Physics: Is your laptop making you sterile? Modeling waves and energy. With Shaun Davis & Liz Ratashak. Stack 141, MS/HS. Part 1: The objective of this high school lesson is to evaluate the validity and reliability of claims in published materials of the effects that different frequencies of electromagnetic radiation have when absorbed by matter. Part 2: We’ll be looking at middle school NGSS performance expectations regarding waves. Specifically, we will explore ways to use mathematical representations to describe a simple model for waves that includes how the amplitude of a wave is related to the energy.

Session 3: 1:30 PM

Ping Pong, Zombies, and Influenza: Let’s Build a Model! With Anne-Marie Hoskinson & Diane Ebert-May. Terrace Room. MS/HS. The Next Generation Science Standards (NGSS) claim that K-12 students – especially middle- and high-school students – should be able to build models to make explanations and predictions of phenomena. What does it mean to build a scientific model – and can young people really do that in rich, non-trivial ways? This session is designed to give participants a taste of what scientific models are, what they do for our students, and how we can think about teaching this scientific practice. You’ll have a chance to build your own models and brainstorm with colleagues about the many possible applications of models across all the sciences. We will discuss how to find and create substantial, non-trivial scenarios, Then, using a series of fun, accessible, but important scenarios, we will begin to develop a systematic approach to teaching scientific modeling in our science and math classrooms. I will also introduce a professional-learning opportunity tentatively beginning in summer 2015 focused on learning and teaching scientific modeling for MS & HS teachers. You’ll never think about a ping-pong ball or the flu the same way after this workshop!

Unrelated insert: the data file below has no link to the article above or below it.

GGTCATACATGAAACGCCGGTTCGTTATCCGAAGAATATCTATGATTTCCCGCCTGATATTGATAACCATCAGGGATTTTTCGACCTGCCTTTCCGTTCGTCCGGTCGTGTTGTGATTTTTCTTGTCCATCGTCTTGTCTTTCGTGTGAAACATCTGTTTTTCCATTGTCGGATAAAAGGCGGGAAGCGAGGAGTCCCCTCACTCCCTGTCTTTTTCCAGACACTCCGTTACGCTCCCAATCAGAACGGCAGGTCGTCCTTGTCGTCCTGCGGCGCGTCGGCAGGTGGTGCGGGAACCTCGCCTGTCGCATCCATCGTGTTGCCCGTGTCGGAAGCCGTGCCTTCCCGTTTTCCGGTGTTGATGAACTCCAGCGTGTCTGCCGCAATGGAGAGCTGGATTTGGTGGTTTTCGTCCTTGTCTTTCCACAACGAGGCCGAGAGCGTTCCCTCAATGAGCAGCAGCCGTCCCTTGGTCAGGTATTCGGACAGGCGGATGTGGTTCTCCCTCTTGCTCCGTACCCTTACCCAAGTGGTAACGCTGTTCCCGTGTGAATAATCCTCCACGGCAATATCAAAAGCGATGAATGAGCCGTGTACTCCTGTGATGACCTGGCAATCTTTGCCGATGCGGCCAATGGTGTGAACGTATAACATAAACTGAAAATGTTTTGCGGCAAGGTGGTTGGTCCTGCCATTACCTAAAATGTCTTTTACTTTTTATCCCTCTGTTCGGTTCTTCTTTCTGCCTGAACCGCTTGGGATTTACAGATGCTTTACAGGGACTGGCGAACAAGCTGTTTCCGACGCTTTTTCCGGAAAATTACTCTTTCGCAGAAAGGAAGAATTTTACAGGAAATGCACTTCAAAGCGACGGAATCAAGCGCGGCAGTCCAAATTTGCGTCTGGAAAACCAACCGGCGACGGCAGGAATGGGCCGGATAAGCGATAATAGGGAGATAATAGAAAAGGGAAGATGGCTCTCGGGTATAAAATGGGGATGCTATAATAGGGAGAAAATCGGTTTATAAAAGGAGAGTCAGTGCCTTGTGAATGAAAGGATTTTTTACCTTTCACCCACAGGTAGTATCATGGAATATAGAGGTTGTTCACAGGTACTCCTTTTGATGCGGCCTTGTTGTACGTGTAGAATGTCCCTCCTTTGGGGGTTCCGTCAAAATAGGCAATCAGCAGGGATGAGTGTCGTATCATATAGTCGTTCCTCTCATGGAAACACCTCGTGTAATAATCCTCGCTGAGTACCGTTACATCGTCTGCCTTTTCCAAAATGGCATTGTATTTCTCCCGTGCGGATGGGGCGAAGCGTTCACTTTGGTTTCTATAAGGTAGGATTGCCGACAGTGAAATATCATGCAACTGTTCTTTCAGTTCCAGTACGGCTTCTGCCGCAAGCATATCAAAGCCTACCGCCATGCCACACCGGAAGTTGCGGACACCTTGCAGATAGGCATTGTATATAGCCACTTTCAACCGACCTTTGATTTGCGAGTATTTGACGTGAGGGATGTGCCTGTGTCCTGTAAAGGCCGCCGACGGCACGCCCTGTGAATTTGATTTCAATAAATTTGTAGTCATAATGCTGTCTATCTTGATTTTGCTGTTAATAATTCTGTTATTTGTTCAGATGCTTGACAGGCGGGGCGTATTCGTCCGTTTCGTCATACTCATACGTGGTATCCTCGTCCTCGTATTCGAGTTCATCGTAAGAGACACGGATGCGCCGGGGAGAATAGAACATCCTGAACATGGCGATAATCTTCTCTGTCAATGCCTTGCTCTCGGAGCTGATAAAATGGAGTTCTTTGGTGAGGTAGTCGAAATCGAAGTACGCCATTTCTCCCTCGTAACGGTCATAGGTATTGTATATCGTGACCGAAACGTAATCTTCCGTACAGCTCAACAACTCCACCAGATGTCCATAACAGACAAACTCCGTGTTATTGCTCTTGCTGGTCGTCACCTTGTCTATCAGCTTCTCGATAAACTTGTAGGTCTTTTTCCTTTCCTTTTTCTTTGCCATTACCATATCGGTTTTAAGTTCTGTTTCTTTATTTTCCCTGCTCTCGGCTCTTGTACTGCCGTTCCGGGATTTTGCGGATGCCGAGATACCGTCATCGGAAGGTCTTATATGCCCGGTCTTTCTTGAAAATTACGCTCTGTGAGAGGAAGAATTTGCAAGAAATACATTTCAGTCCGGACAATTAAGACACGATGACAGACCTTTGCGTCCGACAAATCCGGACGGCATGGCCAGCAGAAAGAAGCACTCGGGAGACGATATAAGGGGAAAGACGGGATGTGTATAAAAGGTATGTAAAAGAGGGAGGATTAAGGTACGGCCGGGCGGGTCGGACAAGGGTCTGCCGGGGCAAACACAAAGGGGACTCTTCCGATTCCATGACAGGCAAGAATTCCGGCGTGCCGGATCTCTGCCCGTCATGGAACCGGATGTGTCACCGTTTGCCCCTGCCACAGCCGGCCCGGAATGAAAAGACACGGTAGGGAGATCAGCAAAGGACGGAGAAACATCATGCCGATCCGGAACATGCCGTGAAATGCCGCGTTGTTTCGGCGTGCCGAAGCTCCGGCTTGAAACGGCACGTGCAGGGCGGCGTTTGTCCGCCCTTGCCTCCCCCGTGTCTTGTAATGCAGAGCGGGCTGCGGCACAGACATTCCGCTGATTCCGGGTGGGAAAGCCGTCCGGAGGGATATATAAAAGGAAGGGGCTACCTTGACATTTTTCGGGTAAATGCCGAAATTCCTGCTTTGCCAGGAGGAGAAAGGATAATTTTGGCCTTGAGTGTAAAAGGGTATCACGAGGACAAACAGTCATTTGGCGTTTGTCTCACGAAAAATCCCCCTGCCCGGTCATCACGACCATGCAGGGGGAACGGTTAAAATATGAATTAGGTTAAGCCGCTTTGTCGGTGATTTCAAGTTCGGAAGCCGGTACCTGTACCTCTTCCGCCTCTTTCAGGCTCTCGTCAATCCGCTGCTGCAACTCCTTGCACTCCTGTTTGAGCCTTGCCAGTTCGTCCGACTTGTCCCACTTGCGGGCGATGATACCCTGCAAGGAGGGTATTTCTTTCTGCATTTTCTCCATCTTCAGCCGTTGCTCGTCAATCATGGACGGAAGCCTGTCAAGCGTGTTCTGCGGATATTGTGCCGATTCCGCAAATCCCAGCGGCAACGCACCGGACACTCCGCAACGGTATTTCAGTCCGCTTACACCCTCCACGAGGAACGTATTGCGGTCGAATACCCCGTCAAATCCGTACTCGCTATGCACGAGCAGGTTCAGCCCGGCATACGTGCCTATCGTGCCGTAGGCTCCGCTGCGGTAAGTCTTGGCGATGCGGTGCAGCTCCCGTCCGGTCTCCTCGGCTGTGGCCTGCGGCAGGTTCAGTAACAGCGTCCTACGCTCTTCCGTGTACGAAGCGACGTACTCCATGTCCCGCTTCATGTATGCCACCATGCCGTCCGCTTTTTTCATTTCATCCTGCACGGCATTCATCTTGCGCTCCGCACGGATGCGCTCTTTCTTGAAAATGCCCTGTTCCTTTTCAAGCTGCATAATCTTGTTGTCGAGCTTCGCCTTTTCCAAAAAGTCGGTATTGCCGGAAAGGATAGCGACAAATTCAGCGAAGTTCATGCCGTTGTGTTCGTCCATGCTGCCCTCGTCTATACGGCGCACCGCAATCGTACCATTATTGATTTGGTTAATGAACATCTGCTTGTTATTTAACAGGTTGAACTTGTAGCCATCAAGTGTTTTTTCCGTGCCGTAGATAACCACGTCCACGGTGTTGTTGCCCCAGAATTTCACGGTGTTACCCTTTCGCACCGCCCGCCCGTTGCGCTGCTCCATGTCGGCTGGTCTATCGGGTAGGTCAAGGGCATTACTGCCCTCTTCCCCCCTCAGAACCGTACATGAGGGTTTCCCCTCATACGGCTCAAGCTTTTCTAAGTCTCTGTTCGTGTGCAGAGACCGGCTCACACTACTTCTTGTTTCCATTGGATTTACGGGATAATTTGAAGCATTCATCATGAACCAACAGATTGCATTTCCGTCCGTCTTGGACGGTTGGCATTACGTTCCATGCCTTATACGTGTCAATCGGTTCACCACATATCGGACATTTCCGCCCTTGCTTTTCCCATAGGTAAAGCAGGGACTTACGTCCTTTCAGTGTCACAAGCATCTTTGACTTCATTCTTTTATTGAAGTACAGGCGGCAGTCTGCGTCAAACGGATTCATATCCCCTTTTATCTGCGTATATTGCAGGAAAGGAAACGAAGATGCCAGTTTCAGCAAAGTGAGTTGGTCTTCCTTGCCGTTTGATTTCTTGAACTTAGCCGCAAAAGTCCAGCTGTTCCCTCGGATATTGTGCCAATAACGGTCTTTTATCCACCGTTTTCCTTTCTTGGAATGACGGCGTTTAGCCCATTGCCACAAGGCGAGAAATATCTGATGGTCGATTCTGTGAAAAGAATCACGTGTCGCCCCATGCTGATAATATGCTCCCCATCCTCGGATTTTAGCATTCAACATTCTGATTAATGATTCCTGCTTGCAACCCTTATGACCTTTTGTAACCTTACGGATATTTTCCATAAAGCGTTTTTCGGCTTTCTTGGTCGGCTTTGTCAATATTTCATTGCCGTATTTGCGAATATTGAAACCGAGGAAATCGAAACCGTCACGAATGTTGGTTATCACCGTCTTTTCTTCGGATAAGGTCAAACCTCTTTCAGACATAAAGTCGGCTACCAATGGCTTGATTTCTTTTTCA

Not in my stream: The Asian Carp invaders. With Bonnie McGill, Di Liang, & Dani Fegan, Stack 138, Elementary.

Coevolving with crossbills: a tale of two pinecones. With Susan Magnoli, Andy Booms & Brendan O’Neill, Stack 140, MS/HS.

Why do species cooperate? A card-based simulation of the ant-acacia mutualism. With Emily Dittmar, Pat Hanly, and Amanda Charbonneau, Stack 141, Late MS/HS. 

Participant List:

Email Sarah Bodbyl (bodbyl@msu.edu) if you would like to be added to this list.

Comstock/STEM: Elizabeth (Emmy) Kimmer, Shirley Gilland, Mary Grintals, Canaan Groff

Delton-Kellogg: Dale Grimes

Galesburg-Augusta:

Gobles: Becky Drayton

Gull Lake: Kari Freling, Laurie Klock, Ashley Carroll, Michelle Mahar, Beth Keller, Matt Hawkins, Blair Rogers, Beth Rhodes, Jennifer Boyle, Kim Clancy

Harper Creek: Thom Shipley, Erik Crooks, Sandy Erwin, Emily Subers, Meredith Hawkins

Hastings: Jill Withey,

Kalamazoo Area Math Science Center: Chris Chopp

Lawton: Marcia Angle

Martin:

Olivet: Terri Morton, Michael Boehmer, Elliot London, Marie Toburen, Charles Bucienski, Russ Stolberg

Parchment: Jodie Lugar-McManus

Plainwell: Lisa Wininger, Jackie Warners, Marty Green

Thornapple-Kellogg: Shaun Davis, Jamie Bowman, Beth Bauer, Luann Schnur

Vicksburg: Lisa Harbour, Liz Ratashak, David Nette

KBS & Staff: Tom Getty, Andy Anderson, Sarah Bodbyl, Dani Fegan, Emily Dittmar, Susan Magnoli, Bonnie McGill, Andy Booms, Brendan O’Neill, Pat Hanly, Di Liang, Amanda Charbonneau, Anne-Marie Hoskinson, Wendy Johnson, Hannah Miller

WMU Evaluation Staff: Bob Ruhf and Eva Ngulo

Oct 312014
 

GK-12 Fellow Bonnie McGill (Plainwell partnership) recently presented a poster at the 2014 MSU Environmental Science and Policy Program’s annual research symposium. The ESPP program is a campus-wide degree specialization program that facilitates interdisciplinary environmental research at MSU.